At some point in our past, our ancestors switched from the common reptilian habit of determining sex by the temperature of the egg to determining it genetically. The probable reason for the switch was so that each sex could start training for its special roleat conception. In our case, the sex-determining gene made us male and the lack of it left us female, whereas in birds it happened theother way round. The gene soon attracted to its side other genes that benefited males: genes for big muscles, say, or aggressive tendencies.But because these were not wanted in females — wasting energy they would prefer to spend on offspring – these secondary genes found themselves at an advantage in one sex and at a disadvantage in theother. They are known in the trade as sexually antagonistic genes.The dilemma was solved when another mutant gene suppressed the normal process of swapping of genetic material between thetwo paired chromosomes. Now the sexually antagonistic genes could diverge and go their different ways.
The version on the Y chromosome could use calcium to make antlers; the version on the Xchromosome could use calcium to make milk. Thus, a pair of middlesized chromosomes, once home to all sorts of ’normal‘ genes, was hijacked by the process of sex determination and became the sexchromosomes, each attracting different sets of genes. On the Y chromosome, genes accumulate that benefit males but are often bad for females; on the X accumulate genes that are good for females and deleterious in males.
For instance, there is a newly discovered gene called DAX, found on the X chromosome. A few rare people are born with one X and one Y chromosome, but with two copies of the DAX gene on the X chromosome. The result is, that although such people are genetically male, they develop into normal females. The reason, it transpires, is that DAX and SKY — the gene on theY chromosome that makes men into men — are antagonistic to each other. One SRY defeats one DAX, but two DAXes defeat one SRY.
This outbreak of antagonism between genes is a dangerous situation.Lurching into metaphor, one might begin to discern that the two chromosomes no longer have each other’s interests at heart, let alone those of the species as a whole. Or, to put it more correctly,something can be good for the spread of a gene on the X chromosomethat actually damages the Y chromosome or vice versa.Suppose, for instance, that a gene appeared on the X chromosome that specified the recipe for a lethal poison that killed only sperm carrying Y chromosomes. A man with such a gene would have no fewer children than another man. But he would have all daughters and no sons. All of those daughters would carry the new gene,whereas if he had had sons as well, none of them would have carried it. Therefore, the gene is twice as common in the next generationas it would otherwise be. It would spread very rapidly. Such a gene would only cease to spread when it had exterminated so many males that the very survival of the species was in jeopardy and males were at a high premium.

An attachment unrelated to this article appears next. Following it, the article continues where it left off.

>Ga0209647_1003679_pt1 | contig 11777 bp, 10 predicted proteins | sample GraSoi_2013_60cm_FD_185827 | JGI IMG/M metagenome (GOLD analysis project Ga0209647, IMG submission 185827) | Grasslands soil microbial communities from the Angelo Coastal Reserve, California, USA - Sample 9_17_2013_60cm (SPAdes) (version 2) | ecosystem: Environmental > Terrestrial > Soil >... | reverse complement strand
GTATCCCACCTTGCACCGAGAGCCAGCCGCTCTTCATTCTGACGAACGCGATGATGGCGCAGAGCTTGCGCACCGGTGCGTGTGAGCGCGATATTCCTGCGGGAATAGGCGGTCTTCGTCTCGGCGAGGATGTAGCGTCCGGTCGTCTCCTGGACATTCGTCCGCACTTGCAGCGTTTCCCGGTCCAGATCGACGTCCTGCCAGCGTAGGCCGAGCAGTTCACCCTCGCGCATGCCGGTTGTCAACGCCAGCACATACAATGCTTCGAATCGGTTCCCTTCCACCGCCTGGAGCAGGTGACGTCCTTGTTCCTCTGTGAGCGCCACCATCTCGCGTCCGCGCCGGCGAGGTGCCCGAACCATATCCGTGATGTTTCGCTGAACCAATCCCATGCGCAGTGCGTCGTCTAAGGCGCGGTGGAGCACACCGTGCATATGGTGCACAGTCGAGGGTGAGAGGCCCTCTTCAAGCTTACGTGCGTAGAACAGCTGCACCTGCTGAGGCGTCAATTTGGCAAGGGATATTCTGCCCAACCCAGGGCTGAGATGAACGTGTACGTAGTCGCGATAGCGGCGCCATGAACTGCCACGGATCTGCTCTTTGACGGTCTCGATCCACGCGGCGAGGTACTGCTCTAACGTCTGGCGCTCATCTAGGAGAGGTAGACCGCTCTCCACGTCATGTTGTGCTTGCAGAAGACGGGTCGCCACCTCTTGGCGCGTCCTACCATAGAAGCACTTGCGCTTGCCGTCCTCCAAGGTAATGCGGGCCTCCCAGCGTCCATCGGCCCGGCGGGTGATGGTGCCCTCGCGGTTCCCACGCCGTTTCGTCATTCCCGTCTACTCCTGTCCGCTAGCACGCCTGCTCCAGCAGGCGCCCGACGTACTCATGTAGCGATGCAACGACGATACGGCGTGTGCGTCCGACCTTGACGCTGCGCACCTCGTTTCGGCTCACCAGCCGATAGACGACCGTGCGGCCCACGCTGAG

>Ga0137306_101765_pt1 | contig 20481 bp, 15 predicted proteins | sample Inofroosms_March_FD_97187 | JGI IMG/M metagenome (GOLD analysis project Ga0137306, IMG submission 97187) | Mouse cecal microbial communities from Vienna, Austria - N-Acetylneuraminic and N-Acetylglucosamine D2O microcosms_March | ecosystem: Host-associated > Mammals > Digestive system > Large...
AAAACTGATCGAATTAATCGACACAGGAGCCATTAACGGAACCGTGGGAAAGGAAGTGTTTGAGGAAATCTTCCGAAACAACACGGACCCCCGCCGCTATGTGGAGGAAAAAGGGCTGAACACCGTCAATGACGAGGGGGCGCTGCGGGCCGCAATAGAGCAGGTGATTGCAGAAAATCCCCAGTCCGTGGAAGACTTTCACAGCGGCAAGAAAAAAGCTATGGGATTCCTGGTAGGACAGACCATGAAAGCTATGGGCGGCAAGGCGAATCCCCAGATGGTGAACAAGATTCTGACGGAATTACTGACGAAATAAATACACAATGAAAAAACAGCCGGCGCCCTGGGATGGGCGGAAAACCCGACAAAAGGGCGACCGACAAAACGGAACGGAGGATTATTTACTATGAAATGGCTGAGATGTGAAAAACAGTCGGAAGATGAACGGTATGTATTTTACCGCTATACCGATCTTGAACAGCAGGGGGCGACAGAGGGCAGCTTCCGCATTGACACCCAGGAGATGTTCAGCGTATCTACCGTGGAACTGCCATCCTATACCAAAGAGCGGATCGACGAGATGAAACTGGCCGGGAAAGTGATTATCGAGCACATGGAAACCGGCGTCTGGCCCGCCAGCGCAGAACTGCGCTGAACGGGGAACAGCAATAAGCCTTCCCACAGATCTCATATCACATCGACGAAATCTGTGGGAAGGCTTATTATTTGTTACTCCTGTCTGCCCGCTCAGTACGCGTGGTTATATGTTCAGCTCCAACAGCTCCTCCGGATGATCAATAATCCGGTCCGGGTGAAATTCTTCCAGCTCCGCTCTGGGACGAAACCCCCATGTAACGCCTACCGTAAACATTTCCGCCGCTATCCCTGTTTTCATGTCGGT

Far-fetched? Not at all. In the butterfly Acrea encedon, that is exactly what has happened. The sex ratio is ninety-seven per cent femaleas a result. This is just one of many cases known of this form of evolutionary conflict, known as sex-chromosome drive. Most known instances are confined to insects, but only because scientists have looked more closely at insects. The strange language of conflict usedin the remarks I quoted above now begins to make more sense. A piece of simple statistics: because females have two X chromosomes while males have an X and a Y, three-quarters of all sex chromosomes are Xs; one-quarter are Ys. Or, to put it another way, an X chromosome spends two-thirds of its time in females, and onlyone-third in males.Therefore, the X chromosome is three times aslikely to evolve the ability to take pot shots at the Y as the Y is to evolve the ability to take pot shots at the X. Any gene on the Ychromosome is vulnerable to attack by a newly evolved driving X gene.
The result has been that the Y chromosome has shed as many genes as possible and shut down the rest, to ‚run away and hide‘ (in the technical jargon used by William Amos of Cambridge University).So effectively has the human Y chromosome shut down most ofits genes that the great bulk of its length consists of non-codingDNA , serving no purpose at all – but giving few targets for the Xchromosome genes to aim at.
There is a small region that seems to have slipped across from the X chromosome fairly recently, theso-called pseudo-autosomal region, and then there is one immensely important gene, the SRY gene mentioned above. This gene begins the whole cascade of events that leads to the masculinisation of the embryo. Rarely can a single gene have acquired such power.Although it only throws a switch, much else follows from that. The genitals grow to look like a penis and testes, the shape and constitutionof the body are altered from female (the default in our species,though not in birds and butterflies), and various hormones go towork on the brain. There was a spoof map of the Y chromosomepublished in the journal Science a few years ago, which purported to have located genes for such stereotypically male traits as flipping between television channels, the ability to remember and tell jokes, an interest in the sports pages of newspapers, an addiction to death and destruction movies and an inability to express affection over the phone – among others.